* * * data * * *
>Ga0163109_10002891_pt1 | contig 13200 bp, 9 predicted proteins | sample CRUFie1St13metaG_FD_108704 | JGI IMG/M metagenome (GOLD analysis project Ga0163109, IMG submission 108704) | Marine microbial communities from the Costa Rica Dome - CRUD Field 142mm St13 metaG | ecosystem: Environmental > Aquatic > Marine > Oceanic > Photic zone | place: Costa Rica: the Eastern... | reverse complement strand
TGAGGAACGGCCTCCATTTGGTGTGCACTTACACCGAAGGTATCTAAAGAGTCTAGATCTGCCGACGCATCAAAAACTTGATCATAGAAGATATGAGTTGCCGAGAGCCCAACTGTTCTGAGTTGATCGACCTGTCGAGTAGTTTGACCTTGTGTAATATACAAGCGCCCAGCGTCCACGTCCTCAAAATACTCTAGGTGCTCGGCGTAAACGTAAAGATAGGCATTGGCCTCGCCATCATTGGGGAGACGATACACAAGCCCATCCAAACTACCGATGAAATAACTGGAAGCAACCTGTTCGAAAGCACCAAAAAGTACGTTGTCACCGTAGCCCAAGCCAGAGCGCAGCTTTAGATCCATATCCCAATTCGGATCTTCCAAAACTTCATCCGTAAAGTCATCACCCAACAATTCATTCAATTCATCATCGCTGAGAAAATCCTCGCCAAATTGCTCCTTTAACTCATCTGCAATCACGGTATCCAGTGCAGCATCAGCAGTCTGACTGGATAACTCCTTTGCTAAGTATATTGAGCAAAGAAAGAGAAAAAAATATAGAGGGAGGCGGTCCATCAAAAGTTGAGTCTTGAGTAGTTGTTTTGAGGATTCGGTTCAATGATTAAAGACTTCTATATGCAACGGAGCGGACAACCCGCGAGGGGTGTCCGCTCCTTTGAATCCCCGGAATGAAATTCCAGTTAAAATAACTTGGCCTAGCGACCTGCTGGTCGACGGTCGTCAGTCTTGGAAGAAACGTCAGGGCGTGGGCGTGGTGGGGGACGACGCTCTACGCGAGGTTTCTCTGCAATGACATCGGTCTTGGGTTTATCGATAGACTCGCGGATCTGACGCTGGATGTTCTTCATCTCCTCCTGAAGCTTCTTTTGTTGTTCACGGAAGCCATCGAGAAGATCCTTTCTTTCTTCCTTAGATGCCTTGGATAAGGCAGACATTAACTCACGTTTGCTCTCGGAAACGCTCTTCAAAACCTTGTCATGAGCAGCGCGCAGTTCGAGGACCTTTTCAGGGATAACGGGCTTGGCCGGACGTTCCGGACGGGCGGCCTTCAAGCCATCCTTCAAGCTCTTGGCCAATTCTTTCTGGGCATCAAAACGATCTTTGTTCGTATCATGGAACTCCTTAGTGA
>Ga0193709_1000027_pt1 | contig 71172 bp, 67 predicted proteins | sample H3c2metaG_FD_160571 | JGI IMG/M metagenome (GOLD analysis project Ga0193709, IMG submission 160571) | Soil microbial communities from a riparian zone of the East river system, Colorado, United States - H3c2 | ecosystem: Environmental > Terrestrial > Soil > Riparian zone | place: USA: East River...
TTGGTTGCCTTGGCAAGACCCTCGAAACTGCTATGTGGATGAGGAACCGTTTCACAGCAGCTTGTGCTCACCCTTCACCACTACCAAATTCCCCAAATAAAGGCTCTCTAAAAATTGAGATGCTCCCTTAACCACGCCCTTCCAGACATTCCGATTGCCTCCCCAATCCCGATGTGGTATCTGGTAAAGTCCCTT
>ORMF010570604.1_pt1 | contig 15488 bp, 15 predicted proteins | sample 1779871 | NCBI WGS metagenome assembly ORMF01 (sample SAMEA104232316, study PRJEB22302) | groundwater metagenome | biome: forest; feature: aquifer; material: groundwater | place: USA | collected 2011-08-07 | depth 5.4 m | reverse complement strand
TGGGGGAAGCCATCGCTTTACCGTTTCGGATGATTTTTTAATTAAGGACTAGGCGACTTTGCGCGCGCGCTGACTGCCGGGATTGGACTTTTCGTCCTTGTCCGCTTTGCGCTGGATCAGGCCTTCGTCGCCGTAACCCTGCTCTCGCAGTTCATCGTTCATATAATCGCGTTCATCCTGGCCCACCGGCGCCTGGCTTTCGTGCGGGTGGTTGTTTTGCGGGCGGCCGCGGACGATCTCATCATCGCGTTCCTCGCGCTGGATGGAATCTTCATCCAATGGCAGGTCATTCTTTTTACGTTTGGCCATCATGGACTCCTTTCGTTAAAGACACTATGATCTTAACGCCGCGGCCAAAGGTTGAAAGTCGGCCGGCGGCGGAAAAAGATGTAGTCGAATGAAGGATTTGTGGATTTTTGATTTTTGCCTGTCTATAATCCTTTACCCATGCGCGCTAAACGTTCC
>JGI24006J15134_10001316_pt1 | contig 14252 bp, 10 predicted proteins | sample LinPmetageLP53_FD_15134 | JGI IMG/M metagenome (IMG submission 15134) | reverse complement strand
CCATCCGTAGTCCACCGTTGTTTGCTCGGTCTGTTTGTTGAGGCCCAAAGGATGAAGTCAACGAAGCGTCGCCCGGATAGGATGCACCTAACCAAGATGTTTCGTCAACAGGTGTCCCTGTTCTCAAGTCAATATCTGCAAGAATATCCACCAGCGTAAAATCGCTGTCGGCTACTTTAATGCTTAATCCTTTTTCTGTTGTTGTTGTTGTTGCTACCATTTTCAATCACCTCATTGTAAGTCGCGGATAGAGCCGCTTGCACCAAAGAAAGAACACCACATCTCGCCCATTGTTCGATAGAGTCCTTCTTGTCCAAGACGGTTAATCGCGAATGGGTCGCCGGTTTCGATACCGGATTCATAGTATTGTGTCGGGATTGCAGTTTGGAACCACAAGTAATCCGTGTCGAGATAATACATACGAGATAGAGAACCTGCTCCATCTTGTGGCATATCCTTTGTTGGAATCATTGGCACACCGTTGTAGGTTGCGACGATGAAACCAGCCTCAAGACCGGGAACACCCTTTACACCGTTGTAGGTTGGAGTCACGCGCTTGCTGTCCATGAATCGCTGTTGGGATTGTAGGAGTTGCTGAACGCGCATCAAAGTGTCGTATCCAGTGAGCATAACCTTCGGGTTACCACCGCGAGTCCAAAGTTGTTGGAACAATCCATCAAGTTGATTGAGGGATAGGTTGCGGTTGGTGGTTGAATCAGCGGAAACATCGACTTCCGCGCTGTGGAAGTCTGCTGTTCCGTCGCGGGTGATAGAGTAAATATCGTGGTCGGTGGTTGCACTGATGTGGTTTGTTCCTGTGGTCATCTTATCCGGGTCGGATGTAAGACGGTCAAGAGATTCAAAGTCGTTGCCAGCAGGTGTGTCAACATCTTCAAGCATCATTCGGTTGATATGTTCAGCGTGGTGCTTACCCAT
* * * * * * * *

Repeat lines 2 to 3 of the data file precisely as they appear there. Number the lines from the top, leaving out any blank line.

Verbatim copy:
TGAGGAACGGCCTCCATTTGGTGTGCACTTACACCGAAGGTATCTAAAGAGTCTAGATCTGCCGACGCATCAAAAACTTGATCATAGAAGATATGAGTTGCCGAGAGCCCAACTGTTCTGAGTTGATCGACCTGTCGAGTAGTTTGACCTTGTGTAATATACAAGCGCCCAGCGTCCACGTCCTCAAAATACTCTAGGTGCTCGGCGTAAACGTAAAGATAGGCATTGGCCTCGCCATCATTGGGGAGACGATACACAAGCCCATCCAAACTACCGATGAAATAACTGGAAGCAACCTGTTCGAAAGCACCAAAAAGTACGTTGTCACCGTAGCCCAAGCCAGAGCGCAGCTTTAGATCCATATCCCAATTCGGATCTTCCAAAACTTCATCCGTAAAGTCATCACCCAACAATTCATTCAATTCATCATCGCTGAGAAAATCCTCGCCAAATTGCTCCTTTAACTCATCTGCAATCACGGTATCCAGTGCAGCATCAGCAGTCTGACTGGATAACTCCTTTGCTAAGTATATTGAGCAAAGAAAGAGAAAAAAATATAGAGGGAGGCGGTCCATCAAAAGTTGAGTCTTGAGTAGTTGTTTTGAGGATTCGGTTCAATGATTAAAGACTTCTATATGCAACGGAGCGGACAACCCGCGAGGGGTGTCCGCTCCTTTGAATCCCCGGAATGAAATTCCAGTTAAAATAACTTGGCCTAGCGACCTGCTGGTCGACGGTCGTCAGTCTTGGAAGAAACGTCAGGGCGTGGGCGTGGTGGGGGACGACGCTCTACGCGAGGTTTCTCTGCAATGACATCGGTCTTGGGTTTATCGATAGACTCGCGGATCTGACGCTGGATGTTCTTCATCTCCTCCTGAAGCTTCTTTTGTTGTTCACGGAAGCCATCGAGAAGATCCTTTCTTTCTTCCTTAGATGCCTTGGATAAGGCAGACATTAACTCACGTTTGCTCTCGGAAACGCTCTTCAAAACCTTGTCATGAGCAGCGCGCAGTTCGAGGACCTTTTCAGGGATAACGGGCTTGGCCGGACGTTCCGGACGGGCGGCCTTCAAGCCATCCTTCAAGCTCTTGGCCAATTCTTTCTGGGCATCAAAACGATCTTTGTTCGTATCATGGAACTCCTTAGTGA
>Ga0193709_1000027_pt1 | contig 71172 bp, 67 predicted proteins | sample H3c2metaG_FD_160571 | JGI IMG/M metagenome (GOLD analysis project Ga0193709, IMG submission 160571) | Soil microbial communities from a riparian zone of the East river system, Colorado, United States - H3c2 | ecosystem: Environmental > Terrestrial > Soil > Riparian zone | place: USA: East River...